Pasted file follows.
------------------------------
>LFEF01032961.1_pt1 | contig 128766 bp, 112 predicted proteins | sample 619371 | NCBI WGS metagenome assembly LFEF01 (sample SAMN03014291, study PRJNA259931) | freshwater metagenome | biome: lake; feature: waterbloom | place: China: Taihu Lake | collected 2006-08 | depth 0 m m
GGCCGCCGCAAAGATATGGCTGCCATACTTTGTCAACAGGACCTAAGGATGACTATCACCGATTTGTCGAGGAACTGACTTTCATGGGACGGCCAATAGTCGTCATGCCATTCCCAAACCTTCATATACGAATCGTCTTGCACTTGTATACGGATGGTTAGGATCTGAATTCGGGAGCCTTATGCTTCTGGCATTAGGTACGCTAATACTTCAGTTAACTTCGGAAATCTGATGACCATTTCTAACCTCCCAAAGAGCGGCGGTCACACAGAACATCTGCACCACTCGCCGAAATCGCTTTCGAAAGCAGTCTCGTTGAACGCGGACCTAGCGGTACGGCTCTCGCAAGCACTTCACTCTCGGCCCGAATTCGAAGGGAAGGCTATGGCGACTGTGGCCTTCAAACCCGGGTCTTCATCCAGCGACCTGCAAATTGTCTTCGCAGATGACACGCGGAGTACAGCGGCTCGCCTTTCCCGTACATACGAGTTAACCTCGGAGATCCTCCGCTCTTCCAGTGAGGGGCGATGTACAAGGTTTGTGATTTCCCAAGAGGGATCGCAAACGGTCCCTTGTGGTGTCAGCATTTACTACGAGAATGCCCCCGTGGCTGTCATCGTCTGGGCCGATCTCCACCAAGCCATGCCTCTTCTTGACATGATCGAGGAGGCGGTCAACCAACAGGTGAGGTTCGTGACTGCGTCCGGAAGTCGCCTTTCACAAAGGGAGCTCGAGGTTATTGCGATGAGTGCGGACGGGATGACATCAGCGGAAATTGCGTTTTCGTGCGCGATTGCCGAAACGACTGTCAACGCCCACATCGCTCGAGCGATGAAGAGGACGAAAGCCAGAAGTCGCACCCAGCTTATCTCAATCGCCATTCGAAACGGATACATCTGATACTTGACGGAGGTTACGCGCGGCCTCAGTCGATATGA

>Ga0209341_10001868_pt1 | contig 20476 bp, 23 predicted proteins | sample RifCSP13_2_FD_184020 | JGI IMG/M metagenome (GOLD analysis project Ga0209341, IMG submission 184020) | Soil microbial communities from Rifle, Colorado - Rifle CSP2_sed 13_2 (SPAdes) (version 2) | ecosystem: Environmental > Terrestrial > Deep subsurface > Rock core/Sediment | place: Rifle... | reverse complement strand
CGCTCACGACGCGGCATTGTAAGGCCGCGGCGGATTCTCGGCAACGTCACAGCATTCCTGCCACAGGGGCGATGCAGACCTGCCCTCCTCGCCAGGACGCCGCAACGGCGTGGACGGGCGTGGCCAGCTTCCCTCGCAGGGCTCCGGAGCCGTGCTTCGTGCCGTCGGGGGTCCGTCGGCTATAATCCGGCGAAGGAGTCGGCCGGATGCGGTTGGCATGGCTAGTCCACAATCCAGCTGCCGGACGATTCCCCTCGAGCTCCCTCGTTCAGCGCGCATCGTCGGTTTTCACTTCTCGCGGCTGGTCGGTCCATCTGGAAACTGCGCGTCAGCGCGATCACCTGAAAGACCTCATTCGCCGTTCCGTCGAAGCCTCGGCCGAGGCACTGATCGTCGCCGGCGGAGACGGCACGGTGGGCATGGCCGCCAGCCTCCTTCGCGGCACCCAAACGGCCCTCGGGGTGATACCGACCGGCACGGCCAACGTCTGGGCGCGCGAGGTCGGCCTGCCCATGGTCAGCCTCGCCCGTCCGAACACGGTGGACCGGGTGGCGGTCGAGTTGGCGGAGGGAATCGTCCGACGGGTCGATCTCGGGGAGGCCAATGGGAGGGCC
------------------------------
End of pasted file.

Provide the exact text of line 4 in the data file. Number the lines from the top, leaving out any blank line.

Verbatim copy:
CGCTCACGACGCGGCATTGTAAGGCCGCGGCGGATTCTCGGCAACGTCACAGCATTCCTGCCACAGGGGCGATGCAGACCTGCCCTCCTCGCCAGGACGCCGCAACGGCGTGGACGGGCGTGGCCAGCTTCCCTCGCAGGGCTCCGGAGCCGTGCTTCGTGCCGTCGGGGGTCCGTCGGCTATAATCCGGCGAAGGAGTCGGCCGGATGCGGTTGGCATGGCTAGTCCACAATCCAGCTGCCGGACGATTCCCCTCGAGCTCCCTCGTTCAGCGCGCATCGTCGGTTTTCACTTCTCGCGGCTGGTCGGTCCATCTGGAAACTGCGCGTCAGCGCGATCACCTGAAAGACCTCATTCGCCGTTCCGTCGAAGCCTCGGCCGAGGCACTGATCGTCGCCGGCGGAGACGGCACGGTGGGCATGGCCGCCAGCCTCCTTCGCGGCACCCAAACGGCCCTCGGGGTGATACCGACCGGCACGGCCAACGTCTGGGCGCGCGAGGTCGGCCTGCCCATGGTCAGCCTCGCCCGTCCGAACACGGTGGACCGGGTGGCGGTCGAGTTGGCGGAGGGAATCGTCCGACGGGTCGATCTCGGGGAGGCCAATGGGAGGGCC